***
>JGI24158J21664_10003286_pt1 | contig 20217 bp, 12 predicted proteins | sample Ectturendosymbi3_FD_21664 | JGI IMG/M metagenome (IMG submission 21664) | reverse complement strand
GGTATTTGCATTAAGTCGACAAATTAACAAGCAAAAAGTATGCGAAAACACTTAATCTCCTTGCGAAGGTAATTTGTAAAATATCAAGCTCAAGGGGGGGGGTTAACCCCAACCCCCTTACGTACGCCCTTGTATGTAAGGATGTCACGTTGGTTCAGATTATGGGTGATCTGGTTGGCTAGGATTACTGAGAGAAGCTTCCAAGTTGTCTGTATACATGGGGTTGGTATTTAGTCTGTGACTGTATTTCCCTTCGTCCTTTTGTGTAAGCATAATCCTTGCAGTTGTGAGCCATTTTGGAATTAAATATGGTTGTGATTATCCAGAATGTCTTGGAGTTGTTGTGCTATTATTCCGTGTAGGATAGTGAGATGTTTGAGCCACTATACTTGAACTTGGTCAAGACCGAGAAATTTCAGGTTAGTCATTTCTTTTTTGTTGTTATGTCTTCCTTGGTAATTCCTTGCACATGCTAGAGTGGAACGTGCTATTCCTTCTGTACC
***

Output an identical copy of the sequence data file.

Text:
>JGI24158J21664_10003286_pt1 | contig 20217 bp, 12 predicted proteins | sample Ectturendosymbi3_FD_21664 | JGI IMG/M metagenome (IMG submission 21664) | reverse complement strand
GGTATTTGCATTAAGTCGACAAATTAACAAGCAAAAAGTATGCGAAAACACTTAATCTCCTTGCGAAGGTAATTTGTAAAATATCAAGCTCAAGGGGGGGGGTTAACCCCAACCCCCTTACGTACGCCCTTGTATGTAAGGATGTCACGTTGGTTCAGATTATGGGTGATCTGGTTGGCTAGGATTACTGAGAGAAGCTTCCAAGTTGTCTGTATACATGGGGTTGGTATTTAGTCTGTGACTGTATTTCCCTTCGTCCTTTTGTGTAAGCATAATCCTTGCAGTTGTGAGCCATTTTGGAATTAAATATGGTTGTGATTATCCAGAATGTCTTGGAGTTGTTGTGCTATTATTCCGTGTAGGATAGTGAGATGTTTGAGCCACTATACTTGAACTTGGTCAAGACCGAGAAATTTCAGGTTAGTCATTTCTTTTTTGTTGTTATGTCTTCCTTGGTAATTCCTTGCACATGCTAGAGTGGAACGTGCTATTCCTTCTGTACC